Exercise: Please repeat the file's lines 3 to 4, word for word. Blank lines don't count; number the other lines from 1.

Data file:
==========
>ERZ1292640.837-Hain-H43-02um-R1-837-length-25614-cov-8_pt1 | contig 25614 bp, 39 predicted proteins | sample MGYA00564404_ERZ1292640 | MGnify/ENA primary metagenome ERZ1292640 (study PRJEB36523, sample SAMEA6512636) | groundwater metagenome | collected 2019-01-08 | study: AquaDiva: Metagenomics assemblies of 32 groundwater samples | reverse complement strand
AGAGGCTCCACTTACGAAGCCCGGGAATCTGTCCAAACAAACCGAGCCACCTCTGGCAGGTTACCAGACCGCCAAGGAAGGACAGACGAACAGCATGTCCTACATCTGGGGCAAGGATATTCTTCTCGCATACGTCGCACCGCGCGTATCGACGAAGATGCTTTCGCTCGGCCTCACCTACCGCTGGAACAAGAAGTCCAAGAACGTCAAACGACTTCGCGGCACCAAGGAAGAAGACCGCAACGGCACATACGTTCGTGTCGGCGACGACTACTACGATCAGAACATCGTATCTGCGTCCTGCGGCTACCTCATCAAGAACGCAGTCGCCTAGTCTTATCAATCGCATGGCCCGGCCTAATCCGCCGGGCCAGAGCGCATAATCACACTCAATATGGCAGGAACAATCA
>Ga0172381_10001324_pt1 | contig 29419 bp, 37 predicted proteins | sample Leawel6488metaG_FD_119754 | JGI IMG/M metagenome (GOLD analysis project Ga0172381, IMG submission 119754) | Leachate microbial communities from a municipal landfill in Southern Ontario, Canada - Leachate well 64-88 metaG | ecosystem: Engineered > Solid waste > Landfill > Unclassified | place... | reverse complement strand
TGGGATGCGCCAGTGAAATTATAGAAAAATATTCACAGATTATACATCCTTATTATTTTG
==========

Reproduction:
>Ga0172381_10001324_pt1 | contig 29419 bp, 37 predicted proteins | sample Leawel6488metaG_FD_119754 | JGI IMG/M metagenome (GOLD analysis project Ga0172381, IMG submission 119754) | Leachate microbial communities from a municipal landfill in Southern Ontario, Canada - Leachate well 64-88 metaG | ecosystem: Engineered > Solid waste > Landfill > Unclassified | place... | reverse complement strand
TGGGATGCGCCAGTGAAATTATAGAAAAATATTCACAGATTATACATCCTTATTATTTTG